Updated: February 3, 2021
Biological Control of Aphids in Maryland
Vegetable transplants are a big seller for greenhouse operations. Customers are planting vegetable and herb gardens. Vegetable transplants have insect problems like any other greenhouse crop. Tomato, eggplants, peppers, basil, portulaca, and salvia are usually the plants that aphids can build up on rapidly, especially in warm, humid springs.
Background on the Greenhouse involved with Banker Plants
In 2009 and 2010, we worked with Denise Sharp at Waterford Farm Greenhouses in Brookeville, Maryland. It is an operation that produces plants with minimal pesticide input. They sell most of the plant material retail, but some plants are sold wholesale. They grow a mix of vegetable transplants and bedding plants in 2”, 4” and one gallon pots.
As part of their biocontrol efforts, they apply soil drenches of entomopathogenic nematodes, repeating the treatments 4 weeks later to keep fungus gnat larval populations under control. The two applications made in 2009 kept fungus gnats at minimal levels even though we experienced very extended rainy periods in April and May in Maryland.
Aphids were a key pest on their herbs, vegetable transplants and bedding plants in 2007 and 2008. The plants most heavily infested with aphids included salvia, zinnias, peppers, cucumber, melons, basil, celery, and snapdragons. After reading about using banker plants and parasitoid and predator releases, the owner, Denise Sharp, asked us to work with her in evaluating the efficacy of this biocontrol method. In previous years, melon aphid, Aphis gossypii, and green peach aphid, Myzus persicae, were the two species encountered in the greenhouse. She contacted IPM Labs, Inc., in Locke New York to supply bird cherry oat aphid, Rhopalosiphum padi. This aphid feeds on grain crops and does not infest broadleaf vegetable transplants, herbs or bedding plants.
Getting Started With Banker Plants
If you are thinking of trying biological control of aphids, plan to start your barley plants in February or March to get the bird cherry oat aphid population established early. It is important to get the parasitic wasp established early in the season.
Denise Sharp purchased barley seed from a farm supply store to start her own barley seedlings in 8” pots. The owners built a caged area at the end of their greenhouse to grow barley plants where bird cherry oat aphids were introduced to the young barley plants. When the barley plants were 4 – 5” tall they had IPM Labs send the bird cherry oat aphids to their greenhouse. Banker plant plugs cost approximately $15 - $20 for a tray of 16 plants. Usually it takes about three weeks for aphid populations to build up before setting out the barley plants among the greenhouse crops.
The idea is to establish a population of bird cherry oat aphids on the barley plants first, and then take the barley plants in the pots out of the screened area and introduce the parasitoids. The barley plants were grown in a screened chamber so parasites could not infest the aphids being introduced to the plants and crash the population. It is important to keep a steady supply of bird cherry oat aphids reproducing on the barley plants. When you remove the barley plants from the caged chamber there should be a good supply of aphids on which the parasites can feed. Barley plants infested with bird cherry oat aphids are placed out as needed in the 3000 sq. ft. greenhouse.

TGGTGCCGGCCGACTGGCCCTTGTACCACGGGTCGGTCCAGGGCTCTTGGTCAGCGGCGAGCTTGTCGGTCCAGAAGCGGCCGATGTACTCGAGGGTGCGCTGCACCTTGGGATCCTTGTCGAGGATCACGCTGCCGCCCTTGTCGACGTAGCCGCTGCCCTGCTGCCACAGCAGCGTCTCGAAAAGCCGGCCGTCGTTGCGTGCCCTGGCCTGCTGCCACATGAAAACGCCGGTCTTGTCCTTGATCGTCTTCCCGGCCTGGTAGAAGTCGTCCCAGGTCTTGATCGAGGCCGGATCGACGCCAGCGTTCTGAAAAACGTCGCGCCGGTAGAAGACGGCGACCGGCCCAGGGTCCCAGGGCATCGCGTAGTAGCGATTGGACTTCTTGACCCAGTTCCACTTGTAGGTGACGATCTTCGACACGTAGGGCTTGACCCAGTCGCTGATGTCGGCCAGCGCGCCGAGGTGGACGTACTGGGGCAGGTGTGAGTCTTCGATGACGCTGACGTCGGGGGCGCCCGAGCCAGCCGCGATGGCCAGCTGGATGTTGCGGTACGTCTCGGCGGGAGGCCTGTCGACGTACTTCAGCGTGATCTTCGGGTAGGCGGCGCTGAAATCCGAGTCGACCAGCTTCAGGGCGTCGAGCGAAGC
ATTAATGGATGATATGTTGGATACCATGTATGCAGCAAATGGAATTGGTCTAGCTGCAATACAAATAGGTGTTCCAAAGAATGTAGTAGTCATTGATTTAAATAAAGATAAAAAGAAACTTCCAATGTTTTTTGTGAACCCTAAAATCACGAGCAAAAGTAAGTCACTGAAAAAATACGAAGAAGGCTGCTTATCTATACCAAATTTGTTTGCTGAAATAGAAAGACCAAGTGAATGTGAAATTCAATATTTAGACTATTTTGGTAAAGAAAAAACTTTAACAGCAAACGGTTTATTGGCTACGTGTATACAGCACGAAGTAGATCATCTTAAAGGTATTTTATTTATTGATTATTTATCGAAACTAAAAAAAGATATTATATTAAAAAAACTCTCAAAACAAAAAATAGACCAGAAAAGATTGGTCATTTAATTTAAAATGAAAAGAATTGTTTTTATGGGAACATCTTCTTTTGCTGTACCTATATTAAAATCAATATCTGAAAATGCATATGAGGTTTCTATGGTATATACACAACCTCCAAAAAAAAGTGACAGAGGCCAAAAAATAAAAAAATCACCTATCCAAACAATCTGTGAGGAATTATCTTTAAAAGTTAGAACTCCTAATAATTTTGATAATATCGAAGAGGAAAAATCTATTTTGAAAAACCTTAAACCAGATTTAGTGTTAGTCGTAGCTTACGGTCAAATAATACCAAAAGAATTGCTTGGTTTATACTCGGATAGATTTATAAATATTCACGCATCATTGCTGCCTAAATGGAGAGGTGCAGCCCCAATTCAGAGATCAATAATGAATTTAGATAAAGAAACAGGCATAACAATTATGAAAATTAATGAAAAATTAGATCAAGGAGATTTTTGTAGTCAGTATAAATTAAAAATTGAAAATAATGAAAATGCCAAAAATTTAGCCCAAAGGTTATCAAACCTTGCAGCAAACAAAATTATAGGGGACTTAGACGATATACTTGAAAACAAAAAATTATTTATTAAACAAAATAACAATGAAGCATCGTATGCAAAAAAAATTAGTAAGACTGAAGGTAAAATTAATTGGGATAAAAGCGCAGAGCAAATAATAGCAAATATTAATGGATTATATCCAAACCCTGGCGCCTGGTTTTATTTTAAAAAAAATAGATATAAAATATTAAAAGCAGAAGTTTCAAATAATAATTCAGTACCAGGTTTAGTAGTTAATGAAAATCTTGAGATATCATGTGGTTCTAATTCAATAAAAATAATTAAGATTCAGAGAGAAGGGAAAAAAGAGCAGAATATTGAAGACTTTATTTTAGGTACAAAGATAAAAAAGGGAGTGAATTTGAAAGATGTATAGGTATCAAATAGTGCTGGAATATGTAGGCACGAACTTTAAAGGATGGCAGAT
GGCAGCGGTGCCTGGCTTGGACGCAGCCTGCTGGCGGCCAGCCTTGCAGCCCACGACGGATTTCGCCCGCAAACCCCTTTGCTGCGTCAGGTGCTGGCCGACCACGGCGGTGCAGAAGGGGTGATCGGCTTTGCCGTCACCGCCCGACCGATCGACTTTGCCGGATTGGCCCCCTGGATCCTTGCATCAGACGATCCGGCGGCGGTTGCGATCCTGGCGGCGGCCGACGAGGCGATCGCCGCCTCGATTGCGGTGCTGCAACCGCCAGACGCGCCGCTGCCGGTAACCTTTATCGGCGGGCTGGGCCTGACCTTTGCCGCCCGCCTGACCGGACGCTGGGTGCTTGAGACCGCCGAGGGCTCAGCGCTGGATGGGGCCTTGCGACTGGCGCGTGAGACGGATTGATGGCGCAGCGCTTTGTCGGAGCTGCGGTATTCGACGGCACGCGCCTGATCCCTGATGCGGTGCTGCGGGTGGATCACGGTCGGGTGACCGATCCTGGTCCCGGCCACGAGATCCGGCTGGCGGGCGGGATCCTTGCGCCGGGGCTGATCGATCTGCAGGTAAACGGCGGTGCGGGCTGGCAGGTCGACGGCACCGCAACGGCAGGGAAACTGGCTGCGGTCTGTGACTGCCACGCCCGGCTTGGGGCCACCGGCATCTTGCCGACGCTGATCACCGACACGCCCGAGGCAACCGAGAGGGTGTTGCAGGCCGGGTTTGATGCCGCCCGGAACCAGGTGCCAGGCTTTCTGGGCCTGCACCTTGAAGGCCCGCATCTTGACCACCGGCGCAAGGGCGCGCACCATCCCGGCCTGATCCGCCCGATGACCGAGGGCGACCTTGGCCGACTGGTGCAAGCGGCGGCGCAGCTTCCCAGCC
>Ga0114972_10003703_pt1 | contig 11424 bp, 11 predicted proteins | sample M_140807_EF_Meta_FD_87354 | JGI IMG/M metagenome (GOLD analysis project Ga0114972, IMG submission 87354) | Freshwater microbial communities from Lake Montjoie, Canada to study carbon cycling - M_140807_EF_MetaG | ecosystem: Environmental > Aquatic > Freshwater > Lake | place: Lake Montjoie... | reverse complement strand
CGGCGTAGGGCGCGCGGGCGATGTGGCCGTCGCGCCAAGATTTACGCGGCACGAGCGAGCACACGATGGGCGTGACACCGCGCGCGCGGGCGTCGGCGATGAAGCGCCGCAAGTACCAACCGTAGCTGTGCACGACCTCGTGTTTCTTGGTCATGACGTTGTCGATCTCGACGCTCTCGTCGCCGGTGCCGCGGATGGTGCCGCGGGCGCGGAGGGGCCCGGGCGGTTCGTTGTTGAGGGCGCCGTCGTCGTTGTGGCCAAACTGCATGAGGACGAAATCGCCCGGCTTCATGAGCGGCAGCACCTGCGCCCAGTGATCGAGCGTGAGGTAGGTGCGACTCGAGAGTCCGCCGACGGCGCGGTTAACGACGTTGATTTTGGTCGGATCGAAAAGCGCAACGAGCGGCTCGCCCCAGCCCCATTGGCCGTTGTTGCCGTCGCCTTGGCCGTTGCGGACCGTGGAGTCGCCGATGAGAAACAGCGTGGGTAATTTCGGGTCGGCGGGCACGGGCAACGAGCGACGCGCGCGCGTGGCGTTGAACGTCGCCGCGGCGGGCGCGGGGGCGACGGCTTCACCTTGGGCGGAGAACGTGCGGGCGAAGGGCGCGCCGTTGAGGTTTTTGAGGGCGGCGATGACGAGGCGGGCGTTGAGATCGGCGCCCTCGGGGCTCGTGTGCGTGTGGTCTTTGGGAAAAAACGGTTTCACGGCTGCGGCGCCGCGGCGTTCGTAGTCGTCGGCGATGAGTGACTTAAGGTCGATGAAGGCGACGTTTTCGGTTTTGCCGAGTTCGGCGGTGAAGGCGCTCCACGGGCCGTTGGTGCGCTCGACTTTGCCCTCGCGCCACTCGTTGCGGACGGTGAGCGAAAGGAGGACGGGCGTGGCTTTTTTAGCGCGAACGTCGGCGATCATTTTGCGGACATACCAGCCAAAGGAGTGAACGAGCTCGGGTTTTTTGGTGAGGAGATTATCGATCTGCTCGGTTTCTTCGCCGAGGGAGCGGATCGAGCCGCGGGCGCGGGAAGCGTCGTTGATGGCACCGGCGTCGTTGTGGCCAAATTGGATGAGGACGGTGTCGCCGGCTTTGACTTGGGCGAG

In 2009, the aphid parasitoid, Aphidius colemani, was released at the rate of 500 Aphidius wasps released on eight barley plants. The A. colemani parasitic wasp was selected because it is proven to parasitize green peach aphid and melon aphid. Another parasitic wasp that is commercially available, A. matricariae, which works well on green peach aphid, but it is not as effective on melon aphid. A. ervi is another commercially available parasitoid and works well in controlling potato aphid, Macrosiphum euphoribiae, and foxglove aphid, Aulacorthum solani. Since most growers don’t have the time or expertise to distinguish between the different species of aphids it would be wise to order both Aphidius colemani and A. ervi. This way you are covering most of the possibilities of aphid species populations in your greenhouse. In 2009, we monitored the greenhouse each week from April through early June. Normally the grower had problems with aphids on salvia, peppers, zinnias and snapdragon. These plants remained clean of aphids during the period we monitored. On June 3rd we found low aphids on calendula, borage, and gomphrena. The borage had the heaviest population of aphids (4 – 6 per leaf). On examination under a dissecting microscope we found the borage was infested with potato aphid. It would have been useful to have released A. ervi to control this aphid species. The aphids on the calendula plants were green peach aphid and the majority were parasitized. The calendula plants were ranked in very saleable condition.
In 2010, we have been monitoring this greenhouse again. The predatory midge, Aphidoletes aphidimyza, was also released in this greenhouse. On May 6th, Aphidoletes larvae were found feeding on bird cherry oat aphids present on barley plants that were placed out into the greenhouse among the crop plants. The first pest aphids were found on May 13th: green peach aphids were damaging a few zinnia plants and potato aphids were causing damage to some okra.